Still need to burn through some of my past that's still weighting me down (I touched on that in our last exchange). I'm sure you've had moments in which you've opened a door and said "What is that smell?" and that stench was inescapable until the [whatever] is completely cleaned out, and the offending material has been removed and discarded... Pretty much what's happening/needs to happen, except on a spiritual rather than a "refrigerator" level.

An Androcles-and-the-lion-esque splinter in my paw, spiritually speaking. Except in this case, I need to be my own Androcles, and first, I need to find the splinter before I can remove it.

Boy, am I looking forward to finding it. Not looking forward to looking for it, but definitely looking forward to removing it.

And OH yeah... something my MD/acupuncurist told me that I needed to look into and do... iyengar yoga. "A tough path," he said, "but I know people whose lives have been completely turned around by it."

Another prescription, but this one with very clearly known side effects: those being, increased mobility. And, y'know, inner peace. That sort of thing.

Side effects we can live with, aren't they?

Sunday, January 13, 2013

Realizations; and, just like life

Two things struck me today.

First off... Clearly, I'm still processing my, well, "processing," I guess. Stuff that I thought I had gotten over, I guess I haven't. "Guess"? Frak no, there's no guessing required. Driving somewhere that's nowhere close to [this particular unnamed for the moment place], but passing a freeway off-ramp that would have taken me there, I was suddenly hit with "They hurt me." I still haven't let go of the place, the people, and the hurt. Well, there's no way to circumvent or accelerate "processing," so that's going to be, alas, on my to-do list... because, after all, until I finish with it, I won't really be able to move forward.

Doesn't have much to do with M.S. (although me having that disease played a part in Issues With The Unnamed Place), but being able to "process" properly will certainly help me dealing with whatever potholes I may encounter, while traveling the Neurological Highway. Or life, for that matter...

And the other thing that struck me today is that everyone... everyone... is going to have to deal with a wheelchair, eventually. Maybe (as happened to me) it's because you yourself are getting stuck in one. Or maybe it's a parent that you'll be pushing around. Or a spouse. Or a child. Everyone is, eventually, going to have to learn how to deal with a wheelchair.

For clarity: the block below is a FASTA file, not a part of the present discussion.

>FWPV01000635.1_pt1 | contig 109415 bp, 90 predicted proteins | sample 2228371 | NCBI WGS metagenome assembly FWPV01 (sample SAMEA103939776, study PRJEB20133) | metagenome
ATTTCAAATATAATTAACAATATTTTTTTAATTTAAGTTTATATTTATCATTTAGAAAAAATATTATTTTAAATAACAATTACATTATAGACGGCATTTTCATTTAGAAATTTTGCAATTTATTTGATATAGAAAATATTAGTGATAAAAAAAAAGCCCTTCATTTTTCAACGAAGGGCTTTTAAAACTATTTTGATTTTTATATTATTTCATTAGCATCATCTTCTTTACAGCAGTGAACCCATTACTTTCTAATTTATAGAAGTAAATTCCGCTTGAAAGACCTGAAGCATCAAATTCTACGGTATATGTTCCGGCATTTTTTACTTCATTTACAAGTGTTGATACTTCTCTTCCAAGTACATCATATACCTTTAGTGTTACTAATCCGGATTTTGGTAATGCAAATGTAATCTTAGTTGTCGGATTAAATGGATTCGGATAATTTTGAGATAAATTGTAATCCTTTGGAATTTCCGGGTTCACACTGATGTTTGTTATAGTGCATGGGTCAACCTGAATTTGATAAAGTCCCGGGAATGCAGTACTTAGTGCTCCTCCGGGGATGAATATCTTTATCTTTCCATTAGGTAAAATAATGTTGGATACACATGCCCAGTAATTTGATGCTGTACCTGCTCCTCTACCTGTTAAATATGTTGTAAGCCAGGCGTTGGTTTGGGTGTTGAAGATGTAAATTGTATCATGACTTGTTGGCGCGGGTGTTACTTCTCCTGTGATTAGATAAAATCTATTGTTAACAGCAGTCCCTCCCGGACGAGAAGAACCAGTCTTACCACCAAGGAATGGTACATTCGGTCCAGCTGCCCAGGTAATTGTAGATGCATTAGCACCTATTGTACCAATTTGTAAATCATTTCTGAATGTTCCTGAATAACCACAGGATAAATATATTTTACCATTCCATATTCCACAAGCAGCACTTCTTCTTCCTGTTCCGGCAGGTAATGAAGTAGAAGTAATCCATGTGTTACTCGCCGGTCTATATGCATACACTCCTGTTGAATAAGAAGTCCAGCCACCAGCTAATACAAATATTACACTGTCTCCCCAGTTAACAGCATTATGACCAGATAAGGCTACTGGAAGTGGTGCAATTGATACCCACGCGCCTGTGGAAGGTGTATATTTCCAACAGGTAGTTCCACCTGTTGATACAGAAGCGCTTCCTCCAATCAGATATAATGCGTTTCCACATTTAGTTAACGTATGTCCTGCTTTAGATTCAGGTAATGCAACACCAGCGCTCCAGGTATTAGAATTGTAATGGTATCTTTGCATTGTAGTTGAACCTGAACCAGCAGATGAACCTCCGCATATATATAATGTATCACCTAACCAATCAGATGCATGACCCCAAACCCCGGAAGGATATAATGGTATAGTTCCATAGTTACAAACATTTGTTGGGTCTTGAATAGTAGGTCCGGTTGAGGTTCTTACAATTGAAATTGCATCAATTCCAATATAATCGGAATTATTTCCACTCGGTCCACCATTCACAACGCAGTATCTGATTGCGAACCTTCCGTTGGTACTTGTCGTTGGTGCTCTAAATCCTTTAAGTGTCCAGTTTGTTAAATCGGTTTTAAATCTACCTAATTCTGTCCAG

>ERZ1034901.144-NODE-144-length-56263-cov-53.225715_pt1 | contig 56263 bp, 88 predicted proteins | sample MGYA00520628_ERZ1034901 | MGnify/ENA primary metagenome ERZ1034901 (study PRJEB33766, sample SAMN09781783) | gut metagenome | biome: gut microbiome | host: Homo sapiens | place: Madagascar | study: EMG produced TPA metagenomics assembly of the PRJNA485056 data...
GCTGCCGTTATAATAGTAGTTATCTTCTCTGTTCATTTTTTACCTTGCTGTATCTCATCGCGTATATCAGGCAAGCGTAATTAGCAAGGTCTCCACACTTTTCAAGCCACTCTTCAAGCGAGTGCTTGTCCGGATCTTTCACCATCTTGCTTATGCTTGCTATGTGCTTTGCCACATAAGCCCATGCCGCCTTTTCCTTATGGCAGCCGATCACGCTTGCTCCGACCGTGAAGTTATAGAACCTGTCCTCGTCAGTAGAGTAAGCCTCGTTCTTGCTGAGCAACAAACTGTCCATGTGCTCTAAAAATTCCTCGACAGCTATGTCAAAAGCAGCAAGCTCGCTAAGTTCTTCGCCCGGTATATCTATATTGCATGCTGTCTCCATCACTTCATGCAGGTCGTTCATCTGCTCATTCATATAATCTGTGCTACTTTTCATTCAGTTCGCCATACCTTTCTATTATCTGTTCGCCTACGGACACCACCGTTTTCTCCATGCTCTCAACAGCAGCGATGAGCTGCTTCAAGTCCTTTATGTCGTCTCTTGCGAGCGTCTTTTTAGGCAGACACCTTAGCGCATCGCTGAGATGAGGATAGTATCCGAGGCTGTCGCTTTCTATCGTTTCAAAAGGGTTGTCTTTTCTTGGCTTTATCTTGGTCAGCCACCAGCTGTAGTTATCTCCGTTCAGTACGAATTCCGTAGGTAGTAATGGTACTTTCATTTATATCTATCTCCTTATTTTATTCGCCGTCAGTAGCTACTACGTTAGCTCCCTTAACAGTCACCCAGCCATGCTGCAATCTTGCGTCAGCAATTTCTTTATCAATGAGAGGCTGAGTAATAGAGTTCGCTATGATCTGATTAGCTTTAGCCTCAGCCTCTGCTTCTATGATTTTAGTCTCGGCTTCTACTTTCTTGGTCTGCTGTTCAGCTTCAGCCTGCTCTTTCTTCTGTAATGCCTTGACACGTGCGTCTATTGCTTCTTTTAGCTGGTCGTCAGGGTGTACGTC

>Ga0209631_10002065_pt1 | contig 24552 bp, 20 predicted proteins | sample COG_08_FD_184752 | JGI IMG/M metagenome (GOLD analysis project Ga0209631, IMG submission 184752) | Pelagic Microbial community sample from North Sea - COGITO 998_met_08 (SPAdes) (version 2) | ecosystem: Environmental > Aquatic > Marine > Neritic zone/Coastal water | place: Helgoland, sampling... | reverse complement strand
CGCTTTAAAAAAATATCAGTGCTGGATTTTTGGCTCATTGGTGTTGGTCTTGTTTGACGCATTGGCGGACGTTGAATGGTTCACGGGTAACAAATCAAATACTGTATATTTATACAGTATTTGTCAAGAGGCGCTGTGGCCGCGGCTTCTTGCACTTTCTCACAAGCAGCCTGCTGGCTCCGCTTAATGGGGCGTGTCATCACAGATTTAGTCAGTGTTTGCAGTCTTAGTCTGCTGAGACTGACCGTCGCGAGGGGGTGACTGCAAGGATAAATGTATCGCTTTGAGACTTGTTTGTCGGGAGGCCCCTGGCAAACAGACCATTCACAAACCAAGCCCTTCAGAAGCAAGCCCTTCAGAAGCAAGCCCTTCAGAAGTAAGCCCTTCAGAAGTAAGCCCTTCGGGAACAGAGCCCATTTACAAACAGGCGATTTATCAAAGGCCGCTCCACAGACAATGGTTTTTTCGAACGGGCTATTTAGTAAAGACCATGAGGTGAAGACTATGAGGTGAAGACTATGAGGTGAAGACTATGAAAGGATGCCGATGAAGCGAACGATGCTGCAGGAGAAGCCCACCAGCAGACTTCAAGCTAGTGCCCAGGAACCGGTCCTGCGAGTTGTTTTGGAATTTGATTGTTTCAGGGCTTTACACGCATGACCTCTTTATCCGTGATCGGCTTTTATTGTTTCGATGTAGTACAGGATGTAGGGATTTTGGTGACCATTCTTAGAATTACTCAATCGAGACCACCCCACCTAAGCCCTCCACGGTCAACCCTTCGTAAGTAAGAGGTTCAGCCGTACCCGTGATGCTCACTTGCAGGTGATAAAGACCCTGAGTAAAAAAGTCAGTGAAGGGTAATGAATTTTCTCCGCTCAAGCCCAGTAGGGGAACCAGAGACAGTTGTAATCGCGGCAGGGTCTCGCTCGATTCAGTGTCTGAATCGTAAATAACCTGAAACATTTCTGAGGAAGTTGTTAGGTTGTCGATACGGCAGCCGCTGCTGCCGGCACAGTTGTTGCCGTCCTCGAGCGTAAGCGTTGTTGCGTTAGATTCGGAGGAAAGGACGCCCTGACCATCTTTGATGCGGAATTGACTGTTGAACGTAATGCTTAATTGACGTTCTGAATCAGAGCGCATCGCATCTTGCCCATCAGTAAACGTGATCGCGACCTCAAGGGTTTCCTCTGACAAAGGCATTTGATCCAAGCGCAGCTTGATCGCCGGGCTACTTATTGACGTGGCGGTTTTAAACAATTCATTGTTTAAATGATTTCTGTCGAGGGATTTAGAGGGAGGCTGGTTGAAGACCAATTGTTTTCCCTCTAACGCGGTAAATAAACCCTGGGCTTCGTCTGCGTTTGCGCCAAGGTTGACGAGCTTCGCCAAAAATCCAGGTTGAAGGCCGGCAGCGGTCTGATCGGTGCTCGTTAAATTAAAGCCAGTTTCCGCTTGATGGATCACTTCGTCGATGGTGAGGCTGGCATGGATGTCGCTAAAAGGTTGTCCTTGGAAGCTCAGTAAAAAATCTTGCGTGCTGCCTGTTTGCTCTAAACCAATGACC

Given that wheelchairs are bound to be a constant in the human experience, why the @#$@$@#$ don't people build everything more wheelchair-friendly? Well, a friend of mine who used to be a professional lobbyist (I dunno for what/who) said that people—everyone, no matter what their job may or may not be—will solve their own problems; or, at best, the problems they're aware of. I understand how this works, it annoys me because jobs I've had, I've had to find problems and solve them before they happen, and if I can do it, so can other people. Or so I assume... OK, let's be even more honest, presume.

So, gotta keep warm, gotta take my herbs, gotta do some "internal house cleaning." Gotta do some forgiving.

As I've said, the M.S. journey is... just like life.

Friday, January 11, 2013

Another no-side-effect prescription

Man, what an interesting day at the herbalist's. He took quite a while developing today's formula, and spent several minutes answering a lot of questions. He left my head spinning, given the amount of information he tossed my way, but it was fascinating, and he was wonderful in answering my questions. I wish I could repeat, even partially, the amazing things the told me...

But here's the bottom line. My experience of "the disease M.S." is not simply a result of scleroses and stripped myelin, even though those may indeed be present. My herbalist says that what's going on with me right now is indeed auto-immune wackiness at its roots, but it's much more than just myelin stripping. Some examples of what's going on: An infection in the sinus has one kind of cross-reactivity, the body's over-enthusiastic mis-directed attacks on pesticides and/or other crap that's just floating around the world have another kind of immune-system cross-reactivity... And thing upon thing upon thing malfunctioning means that this organ's acting up/wrong, which makes this other organ stops working correctly, which means that those other organs aren't going to behave properly... So, like I said earlier, there's way more to it than missing myelin. And from what he tells me that his practice indicates, what's missing/malfunctioning can be addressed by careful administration of specific herbs, with each herb directed to assist or correct in whatever's going wrong with the patient at the moment.

And here's one suggestion that I received that both this herbalist and my acupuncturist/neurologist/MD agree upon. If you recall an earlier posting, I had pain and spasticity absolutely and instantly vanish when I got shot with the IV gadolinium stuff they use in MRI's. Well, subsequently I got tested to see whether it was the gadolinium that made the magic happen, and it definitely didn't, so I figure... what else is in that shot? Something to carry the gadolinium, of course, and ... saline solution. So, besides MRI contrast medium, I got hit with a jolt of water and electrolytes. So, I asked both the herbalist and the MD, if I want to get my spasticity and leg pain to back off... maybe the first thing to try is just to drink more water?

They both responded with an enthusiastic YES! Give it a try!